Desmadrados Soldados De Ventura - Striiide
Artist: Rudy Rucker
A pair of bulging eyeballs and an intrusive serpentine limb protrude from a gilt-edged, fleshy pulp that borders the top and bottom of the frame. Their target: a baleful, cartoonish everyman wielding a massive, old-fashioned car-horn that douses his opponent in a stream of fire. On the periphery, two figures address the viewer with quizzical expressions, as if they are challenging her to explain this nonsense. By prioritizing solid lines and the simplification of color and form, this gung-ho comic scene emphasizes the harmless violence of slapstick in a free-flowing doodle-sprawl of Alt. Expressionism. Painter and author Rudy Rucker is the great-great-great-grandson of Hegel and fills out his collection of world-historical namedrops with the claim that he is “the only novelist to have known Kurt Gödel and William Burroughs.”
Masayoshi Fujita - Stories
Artist: David Fleck
A diaphanous forest scene rises from an open book; birds scatter from viny trees while leaves gather on the pages below. This understated piece, the work of Glasgow-based illustrator David Fleck, offers an allegorical interpretation of its title theme that is both straightforward and seductive. By linking the impersonal wonders of nature with the narrative tendency of the imagination, Fleck emphasizes the spontaneous creativity inherent in introspective listening. Although the soaring birds and trailing branches suggest there is always something about the story that lies outside of the storyteller’s control, the bright smears of color confirm an essential optimism. These earnest associations might feel hackneyed without a sense of restraint that marvels, but does not indulge.
Tropic Of Cancer - Restless Idylls
Artist: Juan Mendez
[Blackest Ever Black]
With its bold compositional structure and vivid use of color, this lurid photograph is both dramatic and ambiguous. Harsh lighting and angled shadows separate layers of high-contrast tones. Three pale rose heads describe a triangle, perched atop the branches of an ornate candelabrum. An outstretched hand intrudes into the bottom-right corner, frozen in the middle of some urgent, inexplicable intervention. A techno producer by trade, Juan Mendez is also responsible for a series of covers that deal with the imagery of instrumentality and violence through the manipulation of recurring visual tropes. Although Mendez’s production background informs his dynamic organization of minimal materials, the immediately distinguishable gothic sensibility is rooted in a record collector’s love of industrial/post-punk culture.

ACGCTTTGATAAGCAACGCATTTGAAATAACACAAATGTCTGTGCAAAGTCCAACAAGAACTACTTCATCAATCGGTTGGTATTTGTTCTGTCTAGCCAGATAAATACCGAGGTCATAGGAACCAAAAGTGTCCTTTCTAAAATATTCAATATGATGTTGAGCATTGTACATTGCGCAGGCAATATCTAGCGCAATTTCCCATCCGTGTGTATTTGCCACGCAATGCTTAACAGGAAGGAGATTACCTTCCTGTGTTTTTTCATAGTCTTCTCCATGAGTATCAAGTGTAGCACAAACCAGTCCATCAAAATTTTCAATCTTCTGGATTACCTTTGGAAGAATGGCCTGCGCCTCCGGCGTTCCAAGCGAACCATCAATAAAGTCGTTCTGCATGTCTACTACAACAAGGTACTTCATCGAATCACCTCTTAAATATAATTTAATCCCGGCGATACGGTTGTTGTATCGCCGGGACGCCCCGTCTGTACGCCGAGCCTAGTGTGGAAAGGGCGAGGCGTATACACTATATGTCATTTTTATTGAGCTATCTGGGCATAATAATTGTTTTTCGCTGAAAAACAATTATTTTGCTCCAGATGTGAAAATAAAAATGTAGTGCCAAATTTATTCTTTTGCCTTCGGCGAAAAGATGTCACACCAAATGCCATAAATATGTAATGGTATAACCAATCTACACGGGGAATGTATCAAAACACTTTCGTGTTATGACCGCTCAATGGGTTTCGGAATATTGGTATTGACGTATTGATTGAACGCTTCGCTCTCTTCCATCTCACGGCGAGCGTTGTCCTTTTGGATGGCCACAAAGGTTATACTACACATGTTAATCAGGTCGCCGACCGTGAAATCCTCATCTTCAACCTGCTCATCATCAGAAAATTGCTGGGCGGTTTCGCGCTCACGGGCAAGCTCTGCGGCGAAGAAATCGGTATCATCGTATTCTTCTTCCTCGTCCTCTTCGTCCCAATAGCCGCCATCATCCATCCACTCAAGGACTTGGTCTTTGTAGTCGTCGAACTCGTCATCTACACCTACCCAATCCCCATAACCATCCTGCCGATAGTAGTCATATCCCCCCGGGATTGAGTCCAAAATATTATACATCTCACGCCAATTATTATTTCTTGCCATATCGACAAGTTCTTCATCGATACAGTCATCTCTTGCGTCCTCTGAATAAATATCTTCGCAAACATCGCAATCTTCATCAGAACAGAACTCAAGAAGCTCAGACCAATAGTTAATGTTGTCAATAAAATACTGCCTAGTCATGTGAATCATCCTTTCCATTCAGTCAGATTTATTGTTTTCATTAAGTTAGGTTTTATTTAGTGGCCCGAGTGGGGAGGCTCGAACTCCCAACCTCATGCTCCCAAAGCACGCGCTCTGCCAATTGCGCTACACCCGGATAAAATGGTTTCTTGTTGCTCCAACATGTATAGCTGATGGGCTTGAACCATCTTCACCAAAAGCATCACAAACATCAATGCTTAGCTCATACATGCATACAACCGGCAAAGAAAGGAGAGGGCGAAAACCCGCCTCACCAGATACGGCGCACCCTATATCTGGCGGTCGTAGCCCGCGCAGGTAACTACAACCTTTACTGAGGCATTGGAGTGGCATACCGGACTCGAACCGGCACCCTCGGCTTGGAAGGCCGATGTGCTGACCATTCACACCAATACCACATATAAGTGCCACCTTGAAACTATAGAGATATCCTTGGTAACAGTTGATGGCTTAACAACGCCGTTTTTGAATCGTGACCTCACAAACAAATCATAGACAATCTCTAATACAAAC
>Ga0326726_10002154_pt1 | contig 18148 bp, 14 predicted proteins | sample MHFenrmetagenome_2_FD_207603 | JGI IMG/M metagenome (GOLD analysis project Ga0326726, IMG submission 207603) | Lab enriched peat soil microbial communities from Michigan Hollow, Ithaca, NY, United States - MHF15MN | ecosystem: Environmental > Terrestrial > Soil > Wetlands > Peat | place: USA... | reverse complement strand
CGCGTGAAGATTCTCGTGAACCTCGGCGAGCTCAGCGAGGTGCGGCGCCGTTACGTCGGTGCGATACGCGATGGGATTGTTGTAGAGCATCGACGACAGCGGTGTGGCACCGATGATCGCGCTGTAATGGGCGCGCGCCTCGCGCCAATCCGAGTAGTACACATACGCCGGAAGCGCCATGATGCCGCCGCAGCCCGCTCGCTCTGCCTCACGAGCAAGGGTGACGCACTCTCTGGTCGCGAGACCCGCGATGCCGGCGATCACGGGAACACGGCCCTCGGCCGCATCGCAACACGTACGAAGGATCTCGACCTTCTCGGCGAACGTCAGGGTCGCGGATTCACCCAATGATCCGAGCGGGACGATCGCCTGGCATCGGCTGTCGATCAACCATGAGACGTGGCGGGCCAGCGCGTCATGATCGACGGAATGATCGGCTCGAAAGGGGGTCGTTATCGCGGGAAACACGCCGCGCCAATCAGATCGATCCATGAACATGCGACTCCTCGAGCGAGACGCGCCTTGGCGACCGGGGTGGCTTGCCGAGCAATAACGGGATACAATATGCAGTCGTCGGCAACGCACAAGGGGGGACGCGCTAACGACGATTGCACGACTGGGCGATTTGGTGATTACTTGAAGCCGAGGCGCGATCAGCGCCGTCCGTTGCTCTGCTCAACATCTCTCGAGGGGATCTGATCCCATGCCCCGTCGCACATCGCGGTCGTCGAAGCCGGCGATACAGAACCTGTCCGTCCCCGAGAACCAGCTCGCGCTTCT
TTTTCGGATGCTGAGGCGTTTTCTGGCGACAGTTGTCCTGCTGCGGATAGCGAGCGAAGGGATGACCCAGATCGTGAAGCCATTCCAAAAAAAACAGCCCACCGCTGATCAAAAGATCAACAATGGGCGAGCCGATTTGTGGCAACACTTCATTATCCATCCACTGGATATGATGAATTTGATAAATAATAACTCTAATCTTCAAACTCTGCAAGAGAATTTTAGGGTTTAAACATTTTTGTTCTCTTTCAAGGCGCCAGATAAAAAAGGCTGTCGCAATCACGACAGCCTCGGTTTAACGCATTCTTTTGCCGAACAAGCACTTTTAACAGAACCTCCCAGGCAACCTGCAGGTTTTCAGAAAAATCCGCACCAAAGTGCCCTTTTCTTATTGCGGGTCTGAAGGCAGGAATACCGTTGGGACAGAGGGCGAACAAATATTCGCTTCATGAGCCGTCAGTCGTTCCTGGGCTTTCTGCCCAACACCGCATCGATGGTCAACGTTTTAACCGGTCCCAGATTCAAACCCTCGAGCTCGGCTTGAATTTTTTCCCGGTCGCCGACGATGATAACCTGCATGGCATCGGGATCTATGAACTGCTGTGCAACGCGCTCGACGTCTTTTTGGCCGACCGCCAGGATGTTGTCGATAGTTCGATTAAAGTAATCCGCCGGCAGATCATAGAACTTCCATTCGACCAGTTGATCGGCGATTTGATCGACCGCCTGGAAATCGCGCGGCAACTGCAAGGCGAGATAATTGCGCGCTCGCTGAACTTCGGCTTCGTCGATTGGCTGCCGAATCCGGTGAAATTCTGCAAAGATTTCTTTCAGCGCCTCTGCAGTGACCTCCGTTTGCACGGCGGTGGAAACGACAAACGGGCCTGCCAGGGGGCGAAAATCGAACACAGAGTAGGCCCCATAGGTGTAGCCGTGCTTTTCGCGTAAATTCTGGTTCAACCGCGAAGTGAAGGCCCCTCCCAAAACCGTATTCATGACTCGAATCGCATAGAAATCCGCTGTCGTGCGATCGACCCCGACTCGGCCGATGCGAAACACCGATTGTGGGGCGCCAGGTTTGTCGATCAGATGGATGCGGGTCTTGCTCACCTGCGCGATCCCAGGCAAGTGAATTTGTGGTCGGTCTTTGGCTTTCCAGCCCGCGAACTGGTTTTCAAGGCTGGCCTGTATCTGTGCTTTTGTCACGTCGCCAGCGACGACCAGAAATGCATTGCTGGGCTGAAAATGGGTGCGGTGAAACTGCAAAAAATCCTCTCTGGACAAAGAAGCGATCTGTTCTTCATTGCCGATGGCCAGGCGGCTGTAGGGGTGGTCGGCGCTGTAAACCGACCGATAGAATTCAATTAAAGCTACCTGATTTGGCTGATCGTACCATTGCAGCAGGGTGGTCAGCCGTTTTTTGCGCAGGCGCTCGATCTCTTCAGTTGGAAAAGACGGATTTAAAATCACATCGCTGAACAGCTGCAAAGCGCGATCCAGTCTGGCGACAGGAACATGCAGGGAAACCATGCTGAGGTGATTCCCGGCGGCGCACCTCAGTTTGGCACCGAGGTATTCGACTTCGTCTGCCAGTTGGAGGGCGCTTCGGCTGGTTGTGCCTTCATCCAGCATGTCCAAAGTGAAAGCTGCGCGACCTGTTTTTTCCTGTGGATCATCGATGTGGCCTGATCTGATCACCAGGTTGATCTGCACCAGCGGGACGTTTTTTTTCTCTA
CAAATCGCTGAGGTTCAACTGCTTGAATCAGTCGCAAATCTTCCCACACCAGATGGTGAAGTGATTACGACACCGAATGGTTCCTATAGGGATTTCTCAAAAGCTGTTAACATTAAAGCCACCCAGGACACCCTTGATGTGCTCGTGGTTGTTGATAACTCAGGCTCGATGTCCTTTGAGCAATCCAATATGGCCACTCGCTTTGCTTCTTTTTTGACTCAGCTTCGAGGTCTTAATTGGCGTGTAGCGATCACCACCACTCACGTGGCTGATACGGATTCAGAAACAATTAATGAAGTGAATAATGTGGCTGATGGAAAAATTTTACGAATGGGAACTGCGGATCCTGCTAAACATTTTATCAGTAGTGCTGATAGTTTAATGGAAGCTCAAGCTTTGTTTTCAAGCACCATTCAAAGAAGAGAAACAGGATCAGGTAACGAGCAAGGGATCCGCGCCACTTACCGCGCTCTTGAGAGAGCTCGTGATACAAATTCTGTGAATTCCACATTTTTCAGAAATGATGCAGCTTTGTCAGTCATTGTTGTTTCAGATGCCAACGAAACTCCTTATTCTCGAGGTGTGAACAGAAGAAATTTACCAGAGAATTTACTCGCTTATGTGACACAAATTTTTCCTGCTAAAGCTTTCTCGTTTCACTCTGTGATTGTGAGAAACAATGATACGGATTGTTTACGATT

Gatekeeper - Young Chronos
Artist: Jaroslaw Kukowski
The use of this image raises questions about authorial control and authenticity. The Polish artist Jaroslaw Kukowski identifies himself as a Surrealist, and his work is certainly influenced by the mutant biomorphism of Yves Tanguy and the overblown religiosity of 1950s Dalí. Unfortunately, picking through the occasional lapses into tobacco tin porno-realism among the more conventional Fantasy pieces contained within his patchy web galleries only serves to illustrate just how diluted that concept has become. By electing to pastiche, rather than parody, Kukowski not only tacitly confirms his inferiority as an artist, he partakes in the needless mummification of a decayed form. These issues are wryly acknowledged within the context of the Young Chronos project, a “tongue-in-cheek dystopia” (Nico Callaghan) that satirizes/glorifies the utopian grandeur and sci-fi pomposity of the techno tradition. In different ways, perhaps, sonic cosplayers Gatekeeper and Surrealist manqué Kukowski challenge conventions of good taste.
V/A — I Am The Center: Private Issue New Age Music In America 1950-1990
Artist: Gilbert Williams
[Light In The Attic]
Bathed in the light of a glowing celestial orb, a solemn angel hovers above the clouds. This luxuriant composition combines mystical kitsch with a Rococo lightness of touch. Pastel hues toil in search of a serene mood, but the clumsy use of symbolism testifies to a raw outsiderism. Like a lot of New Age art, it’s not immediately obvious whether this picture is intended to calm us or the artist down. In this case, Gilbert Williams describes his work as an attempt to portray “higher dimensional worlds and magical beings,” but what’s fundamentally fascinating about New Age is that so many different artists and musicians spoke the same private language independently of one another. This lavish box-set makes eyecatching use of Williams’ paintings to represent that harmony of concerns, implying not just a movement, but an artist, with a centralizing vision.